Lawmakers slammed Ashton's proposal for paying little attention to Parliament in terms of political accountability. They also criticised what they saw as the "artificial separation of part of the development competences between EEAS services and Commission services," calling it a "recipe for incoherence".

Indeed, Ashton's blueprint envisages that the EU development commissioner, who is in charge of a multi-billion budget, and his colleague responsible for neighbourhood policy, will work in parallel.

"With regard to the European Development Fund and the Development Cooperation Instrument, any proposals […] shall be prepared by the relevant services in the EEAS and in the Commission under the direct supervision and guidance of the commissioner responsible for development policy and then jointly submitted with the High Representative for decision by the Commission," Ashton's proposal reads.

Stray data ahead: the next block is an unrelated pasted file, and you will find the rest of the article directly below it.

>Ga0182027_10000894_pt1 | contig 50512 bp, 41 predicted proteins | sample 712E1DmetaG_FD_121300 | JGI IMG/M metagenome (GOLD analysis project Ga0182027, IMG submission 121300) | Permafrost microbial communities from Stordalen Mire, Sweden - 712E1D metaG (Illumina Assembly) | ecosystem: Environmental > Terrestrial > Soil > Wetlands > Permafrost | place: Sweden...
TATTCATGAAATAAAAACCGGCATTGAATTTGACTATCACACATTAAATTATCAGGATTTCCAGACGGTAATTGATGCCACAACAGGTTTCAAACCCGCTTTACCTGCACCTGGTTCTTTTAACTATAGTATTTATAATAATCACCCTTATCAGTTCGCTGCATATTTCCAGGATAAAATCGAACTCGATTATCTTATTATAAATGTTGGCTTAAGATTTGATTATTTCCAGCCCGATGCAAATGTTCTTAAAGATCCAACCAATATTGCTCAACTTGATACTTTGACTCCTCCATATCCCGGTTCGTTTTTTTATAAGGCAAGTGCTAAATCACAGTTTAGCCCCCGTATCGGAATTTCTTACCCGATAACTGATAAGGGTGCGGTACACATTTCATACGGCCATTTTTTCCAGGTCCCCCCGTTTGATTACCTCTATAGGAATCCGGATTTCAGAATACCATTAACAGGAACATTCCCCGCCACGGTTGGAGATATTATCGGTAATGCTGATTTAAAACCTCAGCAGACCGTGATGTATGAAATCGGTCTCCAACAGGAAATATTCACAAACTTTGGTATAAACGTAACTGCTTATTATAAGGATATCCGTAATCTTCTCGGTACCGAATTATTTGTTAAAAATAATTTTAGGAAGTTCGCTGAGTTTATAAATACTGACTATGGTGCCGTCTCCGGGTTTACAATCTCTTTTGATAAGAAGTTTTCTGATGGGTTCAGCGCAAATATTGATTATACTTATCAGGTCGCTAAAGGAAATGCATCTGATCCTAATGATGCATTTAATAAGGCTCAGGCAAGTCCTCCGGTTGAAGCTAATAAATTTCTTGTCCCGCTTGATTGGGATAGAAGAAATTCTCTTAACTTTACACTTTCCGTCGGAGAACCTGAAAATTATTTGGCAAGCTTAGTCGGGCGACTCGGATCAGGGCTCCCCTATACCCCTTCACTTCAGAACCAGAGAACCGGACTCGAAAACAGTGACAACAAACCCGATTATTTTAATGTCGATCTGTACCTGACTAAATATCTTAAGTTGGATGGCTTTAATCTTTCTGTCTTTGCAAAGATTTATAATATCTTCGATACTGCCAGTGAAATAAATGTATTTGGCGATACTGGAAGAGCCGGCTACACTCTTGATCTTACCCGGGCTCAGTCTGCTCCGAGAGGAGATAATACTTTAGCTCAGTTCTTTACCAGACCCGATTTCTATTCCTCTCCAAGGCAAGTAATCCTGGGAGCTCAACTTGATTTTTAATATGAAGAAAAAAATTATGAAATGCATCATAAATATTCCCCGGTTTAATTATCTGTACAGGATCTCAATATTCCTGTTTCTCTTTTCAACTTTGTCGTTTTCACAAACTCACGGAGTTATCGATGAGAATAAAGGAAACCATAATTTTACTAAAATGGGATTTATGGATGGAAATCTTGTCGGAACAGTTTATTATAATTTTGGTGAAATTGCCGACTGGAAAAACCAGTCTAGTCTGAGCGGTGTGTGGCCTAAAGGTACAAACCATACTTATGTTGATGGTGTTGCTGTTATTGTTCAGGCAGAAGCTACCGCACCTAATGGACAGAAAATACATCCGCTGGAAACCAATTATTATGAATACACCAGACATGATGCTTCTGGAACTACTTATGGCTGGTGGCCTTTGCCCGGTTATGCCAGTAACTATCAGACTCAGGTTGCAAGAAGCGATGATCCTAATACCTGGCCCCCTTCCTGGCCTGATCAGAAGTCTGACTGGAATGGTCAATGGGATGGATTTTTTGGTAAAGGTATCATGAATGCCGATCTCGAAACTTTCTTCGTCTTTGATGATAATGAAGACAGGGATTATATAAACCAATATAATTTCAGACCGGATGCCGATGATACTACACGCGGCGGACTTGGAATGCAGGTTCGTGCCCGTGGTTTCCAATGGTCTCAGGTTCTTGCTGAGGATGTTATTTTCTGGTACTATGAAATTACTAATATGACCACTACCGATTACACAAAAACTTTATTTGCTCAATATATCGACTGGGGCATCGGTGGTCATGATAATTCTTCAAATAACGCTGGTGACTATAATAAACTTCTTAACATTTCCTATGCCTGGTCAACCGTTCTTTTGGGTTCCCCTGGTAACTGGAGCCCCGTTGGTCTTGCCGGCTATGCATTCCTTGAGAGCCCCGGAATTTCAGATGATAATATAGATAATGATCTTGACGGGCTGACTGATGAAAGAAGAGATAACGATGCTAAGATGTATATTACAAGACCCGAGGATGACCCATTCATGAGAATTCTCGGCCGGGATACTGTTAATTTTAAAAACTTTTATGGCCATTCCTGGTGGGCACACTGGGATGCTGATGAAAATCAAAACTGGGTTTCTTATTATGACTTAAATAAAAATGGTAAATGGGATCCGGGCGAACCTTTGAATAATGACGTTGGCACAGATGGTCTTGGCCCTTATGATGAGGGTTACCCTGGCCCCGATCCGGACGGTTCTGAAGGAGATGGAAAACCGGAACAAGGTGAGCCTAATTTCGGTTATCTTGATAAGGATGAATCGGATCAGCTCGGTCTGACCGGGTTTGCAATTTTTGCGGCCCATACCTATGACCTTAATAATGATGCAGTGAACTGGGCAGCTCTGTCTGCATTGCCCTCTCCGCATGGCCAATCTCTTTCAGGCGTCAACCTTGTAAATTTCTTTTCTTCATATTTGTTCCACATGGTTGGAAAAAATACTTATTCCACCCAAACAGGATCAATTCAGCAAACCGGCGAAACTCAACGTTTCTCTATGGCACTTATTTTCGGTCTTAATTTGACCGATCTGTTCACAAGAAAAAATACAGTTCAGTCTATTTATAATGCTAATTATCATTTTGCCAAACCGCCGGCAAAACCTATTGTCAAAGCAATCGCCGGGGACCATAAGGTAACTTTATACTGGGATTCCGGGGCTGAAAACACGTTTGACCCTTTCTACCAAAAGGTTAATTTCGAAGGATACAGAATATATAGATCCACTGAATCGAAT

A similar paragraph was added regarding neigbourhood policy.

In recent statements, MEPs had strongly cautioned against the Commission services and the EEAS working in parallel instead of merging.

MEPs also expressed regret that despite much contact in recent weeks, the High Representative had chosen "not to take Parliament's views sufficiently into account".

"The proposal needs decisive changes, otherwise the European Parliament will not be able to carry forward the required modifications of the Staff and Financial Regulation," MEPs warn, threatening to reject the proposed finance and staffing aspects of the plan, which need the Parliament's clearance.

In the meantime, EURACTIV has obtained the latest blueprint put forward by MEPs for establishing the EEAS, accompanied by an organigram.